From P Sundramoorthy
Examining the use of physical, mental and emotional force by the police is theoretically important as it affects the public’s attitude and trust towards it and the government.
Such force also violates all aspects of human rights and protection provided by the constitutions of democratic nations.
Due to its importance, much attention has been devoted to understanding how and why the use of force varies within police departments worldwide.
This brief commentary will address some of the pertinent issues related to police use of force while a suspect is under detention, prior to any criminal charges.
Every so often in this nation, allegations of police brutality are made in court or via police reports by suspects, their lawyers or family members.
In serious cases, the magistrate or judge will insist on an investigation and medical checkup at a government hospital, especially if there are obvious signs of physical injury.
Having said that, not all forms of physical police brutality show signs of injury and are almost impossible to prove unless there is a whistleblower among the investigators, or a reliable witness.
Mental and emotional torture during remand is even more challenging, difficult and complex to investigate by both the police and medical experts.
In this scenario, it is the word of a suspect versus the men and women in blue. The outcome is most often not in favour of the suspect, for obvious reasons.
Research has shown that there are different reasons for the use of unwarranted physical, mental and emotional force by the police.
The following discourse has been advanced — the use of illegal force in terms of individual characteristics of police officers; those explaining it in terms of the characteristics of the situation in which police meet citizens; those explaining it in terms of the organisational work culture; and those explaining it in terms of leadership role and integrity.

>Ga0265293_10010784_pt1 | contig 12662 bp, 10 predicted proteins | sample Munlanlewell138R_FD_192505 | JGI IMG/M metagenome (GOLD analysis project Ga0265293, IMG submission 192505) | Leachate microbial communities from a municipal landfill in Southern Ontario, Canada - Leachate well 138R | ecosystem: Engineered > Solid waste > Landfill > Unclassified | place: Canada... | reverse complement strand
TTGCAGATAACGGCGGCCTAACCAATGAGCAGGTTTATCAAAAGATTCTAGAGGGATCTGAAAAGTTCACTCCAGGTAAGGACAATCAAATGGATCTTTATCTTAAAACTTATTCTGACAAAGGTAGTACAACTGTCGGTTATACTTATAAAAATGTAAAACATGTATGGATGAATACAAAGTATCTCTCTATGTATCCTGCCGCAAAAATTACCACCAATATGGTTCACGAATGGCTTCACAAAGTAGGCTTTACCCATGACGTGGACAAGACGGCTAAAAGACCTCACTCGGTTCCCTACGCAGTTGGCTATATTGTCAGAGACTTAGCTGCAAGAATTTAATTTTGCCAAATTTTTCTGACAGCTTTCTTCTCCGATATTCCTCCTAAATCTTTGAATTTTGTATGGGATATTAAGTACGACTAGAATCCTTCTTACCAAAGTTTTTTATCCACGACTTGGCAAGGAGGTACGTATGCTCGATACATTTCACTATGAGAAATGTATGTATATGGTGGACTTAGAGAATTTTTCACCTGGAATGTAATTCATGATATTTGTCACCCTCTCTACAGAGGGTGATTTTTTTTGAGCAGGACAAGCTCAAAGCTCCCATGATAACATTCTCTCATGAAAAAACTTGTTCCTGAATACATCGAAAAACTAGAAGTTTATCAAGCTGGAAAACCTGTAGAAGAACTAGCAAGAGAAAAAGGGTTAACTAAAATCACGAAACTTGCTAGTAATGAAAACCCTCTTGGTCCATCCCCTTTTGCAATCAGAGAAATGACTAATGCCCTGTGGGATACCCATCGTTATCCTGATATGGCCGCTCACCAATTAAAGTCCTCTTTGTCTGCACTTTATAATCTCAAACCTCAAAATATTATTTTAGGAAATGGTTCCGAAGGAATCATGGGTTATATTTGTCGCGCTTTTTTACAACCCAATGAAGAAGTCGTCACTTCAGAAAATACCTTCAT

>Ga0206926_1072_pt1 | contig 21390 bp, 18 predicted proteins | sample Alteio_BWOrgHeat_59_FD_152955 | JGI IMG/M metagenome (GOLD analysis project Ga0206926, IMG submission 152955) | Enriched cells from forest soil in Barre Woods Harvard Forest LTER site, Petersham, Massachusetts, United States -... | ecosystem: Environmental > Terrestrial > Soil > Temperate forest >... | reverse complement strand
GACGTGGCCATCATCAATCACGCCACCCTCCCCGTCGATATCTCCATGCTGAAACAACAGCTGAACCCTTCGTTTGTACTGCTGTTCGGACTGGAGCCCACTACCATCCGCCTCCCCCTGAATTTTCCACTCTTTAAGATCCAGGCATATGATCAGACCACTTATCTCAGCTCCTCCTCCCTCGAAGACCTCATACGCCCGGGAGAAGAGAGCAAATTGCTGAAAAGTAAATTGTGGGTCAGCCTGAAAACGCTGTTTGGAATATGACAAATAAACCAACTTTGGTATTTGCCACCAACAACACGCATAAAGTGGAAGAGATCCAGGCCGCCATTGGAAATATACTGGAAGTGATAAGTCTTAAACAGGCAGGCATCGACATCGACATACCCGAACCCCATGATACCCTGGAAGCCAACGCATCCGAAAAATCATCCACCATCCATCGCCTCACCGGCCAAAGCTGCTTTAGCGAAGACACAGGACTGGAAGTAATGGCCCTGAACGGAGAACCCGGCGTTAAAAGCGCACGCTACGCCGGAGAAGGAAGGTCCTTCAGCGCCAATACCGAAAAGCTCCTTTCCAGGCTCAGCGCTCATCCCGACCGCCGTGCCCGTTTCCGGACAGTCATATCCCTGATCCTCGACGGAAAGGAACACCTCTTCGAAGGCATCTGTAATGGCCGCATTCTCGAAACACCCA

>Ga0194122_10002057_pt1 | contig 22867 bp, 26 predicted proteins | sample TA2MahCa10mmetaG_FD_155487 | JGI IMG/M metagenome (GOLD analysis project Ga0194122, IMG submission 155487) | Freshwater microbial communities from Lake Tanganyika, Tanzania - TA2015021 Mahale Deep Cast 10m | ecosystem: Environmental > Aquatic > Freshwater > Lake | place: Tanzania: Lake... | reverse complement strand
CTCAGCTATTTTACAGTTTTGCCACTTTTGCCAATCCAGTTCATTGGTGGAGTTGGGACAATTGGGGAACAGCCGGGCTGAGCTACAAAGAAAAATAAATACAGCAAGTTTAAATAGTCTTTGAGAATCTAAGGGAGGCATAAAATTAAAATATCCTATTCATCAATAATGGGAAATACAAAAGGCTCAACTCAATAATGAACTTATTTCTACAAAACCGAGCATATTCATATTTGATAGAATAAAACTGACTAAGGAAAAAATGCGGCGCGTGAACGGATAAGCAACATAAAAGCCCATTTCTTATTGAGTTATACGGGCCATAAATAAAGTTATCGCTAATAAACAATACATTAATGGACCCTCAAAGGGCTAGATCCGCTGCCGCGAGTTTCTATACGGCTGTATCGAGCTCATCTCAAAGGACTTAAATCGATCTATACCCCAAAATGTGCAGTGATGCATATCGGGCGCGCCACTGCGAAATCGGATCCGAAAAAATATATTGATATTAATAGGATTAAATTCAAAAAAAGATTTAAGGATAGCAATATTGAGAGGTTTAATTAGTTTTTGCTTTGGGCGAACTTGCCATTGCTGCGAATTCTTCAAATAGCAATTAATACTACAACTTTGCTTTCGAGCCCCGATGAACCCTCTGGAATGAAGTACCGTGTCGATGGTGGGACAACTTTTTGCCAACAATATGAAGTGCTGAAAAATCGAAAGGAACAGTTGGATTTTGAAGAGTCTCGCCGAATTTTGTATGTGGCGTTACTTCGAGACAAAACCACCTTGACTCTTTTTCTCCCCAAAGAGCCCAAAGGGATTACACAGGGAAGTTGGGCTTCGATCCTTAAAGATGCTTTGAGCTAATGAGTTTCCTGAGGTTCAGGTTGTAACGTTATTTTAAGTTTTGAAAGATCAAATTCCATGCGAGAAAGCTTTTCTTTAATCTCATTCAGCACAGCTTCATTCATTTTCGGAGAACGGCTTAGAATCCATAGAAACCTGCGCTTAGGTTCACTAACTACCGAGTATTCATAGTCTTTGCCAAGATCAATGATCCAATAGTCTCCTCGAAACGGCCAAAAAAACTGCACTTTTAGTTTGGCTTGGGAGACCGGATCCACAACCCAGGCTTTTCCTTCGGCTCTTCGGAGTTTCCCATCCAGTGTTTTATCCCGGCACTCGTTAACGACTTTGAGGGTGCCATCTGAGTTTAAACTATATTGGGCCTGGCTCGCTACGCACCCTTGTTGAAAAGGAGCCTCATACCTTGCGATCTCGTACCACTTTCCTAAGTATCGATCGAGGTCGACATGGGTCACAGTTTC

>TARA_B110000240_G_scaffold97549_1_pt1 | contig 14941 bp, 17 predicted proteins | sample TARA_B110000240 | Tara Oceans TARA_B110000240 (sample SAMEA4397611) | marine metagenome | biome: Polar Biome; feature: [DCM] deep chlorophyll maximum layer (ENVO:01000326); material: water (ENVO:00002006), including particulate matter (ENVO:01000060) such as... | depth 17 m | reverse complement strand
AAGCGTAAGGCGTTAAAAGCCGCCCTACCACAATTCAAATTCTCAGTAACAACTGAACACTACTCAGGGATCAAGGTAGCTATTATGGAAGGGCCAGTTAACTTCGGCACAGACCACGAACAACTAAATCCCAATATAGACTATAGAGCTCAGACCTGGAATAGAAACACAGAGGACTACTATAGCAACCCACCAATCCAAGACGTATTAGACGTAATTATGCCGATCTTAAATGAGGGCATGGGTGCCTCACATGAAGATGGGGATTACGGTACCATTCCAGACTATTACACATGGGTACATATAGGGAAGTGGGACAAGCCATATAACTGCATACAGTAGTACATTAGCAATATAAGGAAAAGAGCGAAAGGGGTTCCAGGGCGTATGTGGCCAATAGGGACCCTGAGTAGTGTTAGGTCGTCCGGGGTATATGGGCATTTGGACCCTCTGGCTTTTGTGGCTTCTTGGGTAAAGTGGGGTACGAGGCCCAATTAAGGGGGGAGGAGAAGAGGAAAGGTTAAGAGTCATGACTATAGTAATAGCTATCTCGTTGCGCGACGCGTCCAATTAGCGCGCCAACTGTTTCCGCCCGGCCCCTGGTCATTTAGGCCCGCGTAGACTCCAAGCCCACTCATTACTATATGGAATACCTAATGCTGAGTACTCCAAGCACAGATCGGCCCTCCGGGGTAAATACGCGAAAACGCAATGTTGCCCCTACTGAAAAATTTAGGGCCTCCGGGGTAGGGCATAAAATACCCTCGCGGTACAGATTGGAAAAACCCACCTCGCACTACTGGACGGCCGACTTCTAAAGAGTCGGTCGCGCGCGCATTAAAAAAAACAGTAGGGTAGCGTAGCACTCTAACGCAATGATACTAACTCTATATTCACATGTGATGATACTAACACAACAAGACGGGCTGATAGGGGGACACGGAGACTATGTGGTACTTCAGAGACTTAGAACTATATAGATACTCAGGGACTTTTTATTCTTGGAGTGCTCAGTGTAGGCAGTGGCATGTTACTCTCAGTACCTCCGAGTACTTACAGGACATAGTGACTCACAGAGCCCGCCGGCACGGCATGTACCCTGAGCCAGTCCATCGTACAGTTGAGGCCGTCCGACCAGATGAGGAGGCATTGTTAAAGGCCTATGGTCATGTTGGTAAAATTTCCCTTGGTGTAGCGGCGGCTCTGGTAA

However, studies have not determined to what extent the factors mentioned earlier have a genuine influence, and how important the various factors are in determining police brutality.
But they do suggest that many factors commonly thought to affect the use of force have little effect.
Realistically, it is important to note that two additional factors have significantly and consistently contributed to the escalation or de-escalation of police brutality.
They are the behaviour of the offender and the stress on investigators to solve a case.
Irrespective of the above, no professional and progressive police department in a democratic society will resort to the use of force to extract or compel information from a suspect.
Police brutality obviously violates all aspects of human rights. It is most cruel and unjust.
If the police are guilty of such gross injustice, then their unethical behaviour is no different to that of street vigilantes.
The advancement of knowledge in investigation techniques and forensic technology must take over illegal and cruel forms of compelling information from suspects while in remand.
Police must not lose their moral standing in society by using unorthodox standards of investigation which was acceptable before.
Much needs to be reviewed with urgency if public trust and confidence is to be maintained before it is completely eroded.
The government and the police are here to serve and protect the people — and this is of utmost priority.
P Sundramoorthy is a criminologist at the Centre for Policy Research and International Studies at Universiti Sains Malaysia.
The views expressed are those of the writer and do not necessarily reflect those of FMT.